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Unformatted text preview: Resource Management Task Scheduling Program execution requires resources, most of which are shared. One essential responsibility of an operating system is to schedule the use of shared resources. Resource scheduling may be preemptive or nonpreemptive. In nonpreemptive scheduling a task once allocated a resource can keep it until the task voluntarily relinquishes its control (usually when it is no longer needed). With preemptive scheduling tasks may be interrupted and the resource removed prior to completion. Typical processor scheduling is preemptive, in a round-robin fashion. A processor scheduling problem is defined by three parameters: workload, processing system, and performance measure. Processor scheduling (especially multiprocessor scheduling) has been studied extensively in deterministic scheduling theory in which workload is defined by a fixed set of tasks with known arrival times and execution times, and a scheduling algorithms are applied to the workload on the given processing system, based on the specified performance measure(s). Common performance objectives for evaluation include: minimize mean response time, minimize mean wait time, maximize throughput (or equivalently, minimize schedule length), minimize the number of deadline violations, etc. Schedules may be represented using Gantt charts. Some known results in deterministic scheduling for multiprocessor scheduling: s Shortest-job-first algorithm produces schedules with minimum mean response time. Shortest-job-first algorithm produces schedules with minimum mean response time....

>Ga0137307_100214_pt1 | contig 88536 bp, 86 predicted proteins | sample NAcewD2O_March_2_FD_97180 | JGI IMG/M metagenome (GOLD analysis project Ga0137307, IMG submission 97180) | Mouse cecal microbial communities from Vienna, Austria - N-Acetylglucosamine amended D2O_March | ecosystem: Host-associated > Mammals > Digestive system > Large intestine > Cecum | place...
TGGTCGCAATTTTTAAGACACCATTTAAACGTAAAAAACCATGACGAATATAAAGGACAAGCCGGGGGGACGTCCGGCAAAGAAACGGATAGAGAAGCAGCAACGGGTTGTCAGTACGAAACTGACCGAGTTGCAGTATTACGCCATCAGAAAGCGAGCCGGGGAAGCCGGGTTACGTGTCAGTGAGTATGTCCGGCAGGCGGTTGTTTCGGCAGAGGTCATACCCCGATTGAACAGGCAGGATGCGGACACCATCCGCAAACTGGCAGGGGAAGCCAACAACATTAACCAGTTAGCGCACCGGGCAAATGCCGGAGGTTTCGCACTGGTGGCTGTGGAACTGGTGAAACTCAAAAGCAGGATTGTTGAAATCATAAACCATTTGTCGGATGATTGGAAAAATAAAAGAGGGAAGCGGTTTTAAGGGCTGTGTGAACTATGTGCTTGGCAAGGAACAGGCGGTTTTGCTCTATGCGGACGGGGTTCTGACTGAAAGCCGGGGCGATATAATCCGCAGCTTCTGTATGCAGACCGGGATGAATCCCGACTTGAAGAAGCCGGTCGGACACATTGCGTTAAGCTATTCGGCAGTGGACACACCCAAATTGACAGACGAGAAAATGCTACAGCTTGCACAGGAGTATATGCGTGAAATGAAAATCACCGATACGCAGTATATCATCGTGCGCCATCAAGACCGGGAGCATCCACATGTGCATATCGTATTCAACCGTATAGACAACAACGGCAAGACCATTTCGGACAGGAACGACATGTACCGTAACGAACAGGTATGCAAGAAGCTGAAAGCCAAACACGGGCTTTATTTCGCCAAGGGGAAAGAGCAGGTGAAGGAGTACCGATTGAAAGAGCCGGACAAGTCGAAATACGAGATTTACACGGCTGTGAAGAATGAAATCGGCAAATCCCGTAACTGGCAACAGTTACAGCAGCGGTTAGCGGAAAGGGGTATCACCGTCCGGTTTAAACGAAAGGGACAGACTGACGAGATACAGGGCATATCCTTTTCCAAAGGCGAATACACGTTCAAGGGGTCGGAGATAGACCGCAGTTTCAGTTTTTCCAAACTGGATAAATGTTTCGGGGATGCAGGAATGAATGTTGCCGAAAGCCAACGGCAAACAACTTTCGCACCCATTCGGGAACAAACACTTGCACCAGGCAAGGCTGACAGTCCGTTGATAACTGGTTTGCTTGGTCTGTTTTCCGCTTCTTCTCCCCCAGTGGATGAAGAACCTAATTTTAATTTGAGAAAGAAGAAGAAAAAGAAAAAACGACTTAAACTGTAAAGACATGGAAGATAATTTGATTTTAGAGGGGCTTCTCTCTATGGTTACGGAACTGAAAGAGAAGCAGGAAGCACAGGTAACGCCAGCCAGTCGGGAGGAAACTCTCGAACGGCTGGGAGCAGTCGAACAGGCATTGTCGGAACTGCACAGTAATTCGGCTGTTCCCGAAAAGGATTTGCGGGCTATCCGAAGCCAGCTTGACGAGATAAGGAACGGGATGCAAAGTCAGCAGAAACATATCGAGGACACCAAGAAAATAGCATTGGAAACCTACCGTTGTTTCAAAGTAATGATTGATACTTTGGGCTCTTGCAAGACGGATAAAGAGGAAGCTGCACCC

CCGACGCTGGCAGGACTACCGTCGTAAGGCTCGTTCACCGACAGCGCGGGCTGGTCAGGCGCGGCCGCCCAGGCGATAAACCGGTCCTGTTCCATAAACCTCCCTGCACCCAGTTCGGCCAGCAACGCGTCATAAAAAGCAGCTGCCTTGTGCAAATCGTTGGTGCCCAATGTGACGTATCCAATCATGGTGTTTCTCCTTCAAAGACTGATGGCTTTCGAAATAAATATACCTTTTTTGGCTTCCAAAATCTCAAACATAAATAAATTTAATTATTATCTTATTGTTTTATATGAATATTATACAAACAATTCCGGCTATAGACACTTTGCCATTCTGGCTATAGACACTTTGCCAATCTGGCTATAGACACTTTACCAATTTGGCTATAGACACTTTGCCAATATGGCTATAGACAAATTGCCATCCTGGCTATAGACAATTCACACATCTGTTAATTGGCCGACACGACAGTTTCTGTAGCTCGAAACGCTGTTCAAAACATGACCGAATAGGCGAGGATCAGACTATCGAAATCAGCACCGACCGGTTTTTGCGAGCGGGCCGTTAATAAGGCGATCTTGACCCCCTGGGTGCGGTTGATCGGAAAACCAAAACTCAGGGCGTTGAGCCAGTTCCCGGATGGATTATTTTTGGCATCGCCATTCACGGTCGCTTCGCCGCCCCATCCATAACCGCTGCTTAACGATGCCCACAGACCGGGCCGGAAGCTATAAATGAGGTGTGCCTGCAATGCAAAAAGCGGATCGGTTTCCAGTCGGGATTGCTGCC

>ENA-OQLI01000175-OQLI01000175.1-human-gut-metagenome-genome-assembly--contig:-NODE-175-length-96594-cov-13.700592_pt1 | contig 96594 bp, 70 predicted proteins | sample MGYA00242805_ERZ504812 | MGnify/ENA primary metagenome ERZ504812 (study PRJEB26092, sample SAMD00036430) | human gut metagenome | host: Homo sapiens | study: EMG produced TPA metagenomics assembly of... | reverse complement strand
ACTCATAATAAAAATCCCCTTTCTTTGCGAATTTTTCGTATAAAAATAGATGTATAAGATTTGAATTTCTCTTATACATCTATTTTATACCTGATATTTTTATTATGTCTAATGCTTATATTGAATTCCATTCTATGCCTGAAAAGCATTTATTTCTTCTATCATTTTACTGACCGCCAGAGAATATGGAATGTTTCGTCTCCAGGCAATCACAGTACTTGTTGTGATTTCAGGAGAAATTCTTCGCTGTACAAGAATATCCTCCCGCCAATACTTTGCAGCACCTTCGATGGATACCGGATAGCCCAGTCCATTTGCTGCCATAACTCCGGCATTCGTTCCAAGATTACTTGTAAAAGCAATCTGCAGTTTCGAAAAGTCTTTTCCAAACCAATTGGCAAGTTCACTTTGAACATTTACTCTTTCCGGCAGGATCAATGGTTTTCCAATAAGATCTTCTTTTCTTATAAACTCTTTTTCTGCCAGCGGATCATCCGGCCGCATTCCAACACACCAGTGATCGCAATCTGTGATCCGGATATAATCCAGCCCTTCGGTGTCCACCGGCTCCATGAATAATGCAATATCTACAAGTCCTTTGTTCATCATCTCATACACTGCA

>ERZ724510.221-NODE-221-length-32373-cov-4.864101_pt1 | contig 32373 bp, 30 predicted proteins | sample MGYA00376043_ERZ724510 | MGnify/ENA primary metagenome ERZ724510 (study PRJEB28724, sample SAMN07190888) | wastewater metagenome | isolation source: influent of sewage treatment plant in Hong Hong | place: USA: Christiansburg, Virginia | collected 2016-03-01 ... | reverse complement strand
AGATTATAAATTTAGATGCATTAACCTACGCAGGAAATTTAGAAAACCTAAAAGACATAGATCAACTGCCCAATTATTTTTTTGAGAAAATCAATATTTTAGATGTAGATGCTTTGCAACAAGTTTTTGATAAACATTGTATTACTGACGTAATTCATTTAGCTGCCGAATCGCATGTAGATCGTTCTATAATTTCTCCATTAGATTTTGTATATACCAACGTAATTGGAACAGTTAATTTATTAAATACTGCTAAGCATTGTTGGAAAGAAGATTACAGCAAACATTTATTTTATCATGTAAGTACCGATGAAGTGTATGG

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- Spring '08